at Sotheby’s? The auction house is better known for selling canvases by Andy Warhol and Jean-Michel Basquiat for $100 million-plus than for showing what many collectors still regard as ephemera.
Yet the Sotheby’s S2 gallery
in New York, normally used for exhibitions of contemporary art, is currently the site of a show featuring mostly young artists who rely on digital technology
and who are not exactly household names. Surprisingly, most of the works on view take physical form. More significant, they also betray a broad generational anxiety about the technological future and the role of humans in it.
A sleek, black plinth with a black screen in front and a record player perched incongruously on top, it was designed as a prototype for a 21st-century memorial. When David Goodman, the Sotheby’s executive in charge of marketing and digital development, saw it a couple of months ago, its screen was displaying the social media posts of a 25-year-old Miami bicycle enthusiast who had been killed in a roadside hit-and-run. A vinyl record played synthesised chimes, their tone determined by a computer analysis of the emotions those posts expressed — a major key if they were positive ones, a minor key if negative.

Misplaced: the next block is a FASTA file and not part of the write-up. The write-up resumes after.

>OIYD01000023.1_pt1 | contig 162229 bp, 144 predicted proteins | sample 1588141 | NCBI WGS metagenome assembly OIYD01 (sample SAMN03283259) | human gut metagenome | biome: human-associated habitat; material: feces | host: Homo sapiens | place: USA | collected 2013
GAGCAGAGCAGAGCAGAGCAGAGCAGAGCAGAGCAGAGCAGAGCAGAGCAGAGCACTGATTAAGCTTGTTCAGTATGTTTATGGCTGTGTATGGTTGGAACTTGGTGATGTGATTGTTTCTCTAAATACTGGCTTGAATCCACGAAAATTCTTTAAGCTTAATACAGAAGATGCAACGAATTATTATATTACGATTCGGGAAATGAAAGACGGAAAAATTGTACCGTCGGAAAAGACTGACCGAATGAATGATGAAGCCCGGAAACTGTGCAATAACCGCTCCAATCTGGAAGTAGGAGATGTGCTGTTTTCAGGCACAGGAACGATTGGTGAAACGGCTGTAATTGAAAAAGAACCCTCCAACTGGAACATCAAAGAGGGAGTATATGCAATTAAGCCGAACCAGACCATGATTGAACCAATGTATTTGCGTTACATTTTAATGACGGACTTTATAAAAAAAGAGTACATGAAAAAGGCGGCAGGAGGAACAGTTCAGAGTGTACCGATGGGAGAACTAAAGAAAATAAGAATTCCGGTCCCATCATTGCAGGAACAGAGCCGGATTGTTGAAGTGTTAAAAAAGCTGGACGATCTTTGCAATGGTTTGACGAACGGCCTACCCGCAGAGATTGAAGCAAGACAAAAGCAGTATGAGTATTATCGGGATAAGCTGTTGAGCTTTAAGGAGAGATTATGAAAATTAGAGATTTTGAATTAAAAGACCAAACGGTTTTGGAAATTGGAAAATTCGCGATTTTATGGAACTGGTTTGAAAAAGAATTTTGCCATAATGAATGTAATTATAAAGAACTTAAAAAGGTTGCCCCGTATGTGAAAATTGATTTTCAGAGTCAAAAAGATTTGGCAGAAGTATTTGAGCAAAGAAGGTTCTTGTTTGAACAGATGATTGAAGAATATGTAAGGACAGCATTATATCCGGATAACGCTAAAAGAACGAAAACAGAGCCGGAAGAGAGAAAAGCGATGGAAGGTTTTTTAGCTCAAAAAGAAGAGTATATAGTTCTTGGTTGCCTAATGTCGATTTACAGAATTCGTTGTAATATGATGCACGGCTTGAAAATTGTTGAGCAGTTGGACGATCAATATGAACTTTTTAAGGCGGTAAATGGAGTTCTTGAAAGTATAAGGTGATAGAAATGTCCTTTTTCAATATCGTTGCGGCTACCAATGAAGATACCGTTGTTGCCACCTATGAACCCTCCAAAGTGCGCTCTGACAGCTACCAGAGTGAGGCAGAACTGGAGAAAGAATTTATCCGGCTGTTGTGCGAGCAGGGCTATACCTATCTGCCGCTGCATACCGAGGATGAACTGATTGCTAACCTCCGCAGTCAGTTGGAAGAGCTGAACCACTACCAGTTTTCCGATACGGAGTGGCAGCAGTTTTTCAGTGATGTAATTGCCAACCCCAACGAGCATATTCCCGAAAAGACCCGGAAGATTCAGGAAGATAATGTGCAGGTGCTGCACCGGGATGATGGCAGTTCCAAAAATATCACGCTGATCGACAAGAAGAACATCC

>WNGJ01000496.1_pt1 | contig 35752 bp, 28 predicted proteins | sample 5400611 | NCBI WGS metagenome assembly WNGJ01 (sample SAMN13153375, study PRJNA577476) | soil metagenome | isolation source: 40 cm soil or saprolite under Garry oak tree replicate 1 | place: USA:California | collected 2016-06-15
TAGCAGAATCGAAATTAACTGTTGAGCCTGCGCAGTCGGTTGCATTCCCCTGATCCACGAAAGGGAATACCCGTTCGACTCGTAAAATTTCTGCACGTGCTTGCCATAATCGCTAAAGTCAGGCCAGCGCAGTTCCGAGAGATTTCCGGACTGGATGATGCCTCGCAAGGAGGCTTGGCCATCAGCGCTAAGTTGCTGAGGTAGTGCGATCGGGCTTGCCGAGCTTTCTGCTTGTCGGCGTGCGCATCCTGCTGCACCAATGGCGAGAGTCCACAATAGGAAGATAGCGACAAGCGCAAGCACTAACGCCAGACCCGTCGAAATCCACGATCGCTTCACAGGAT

“I was pretty blown away by the piece,” Goodman recalled recently in his office at Sotheby’s headquarters in New York. “It also made me sad. I can’t.”
“Let me put it this way: It struck an emotional chord.”
The sculpture, “Monument I,” had been created for a show about the Hereafter Institute, a fictional organisation that now lives only online. It purports to arrange a digital afterlife for its “clients” — preserving their online presence and, through virtual reality, even the memory of their physical existence.
On its website, the institute greets visitors with such deadpan sales pitches as, “What will death mean when our digital souls outlive our physical bodies?”
In fact, sculpture and institute alike were the work of Gabriel Barcia-Colombo, a 35-year-old New York artist and teacher at New York University’s Interactive Telecommunications Program. Working with a grant from Lacma, Barcia-Colombo invented the institute as a way of exploring the rituals of death in the digital age.
©2017 The New York Times News Service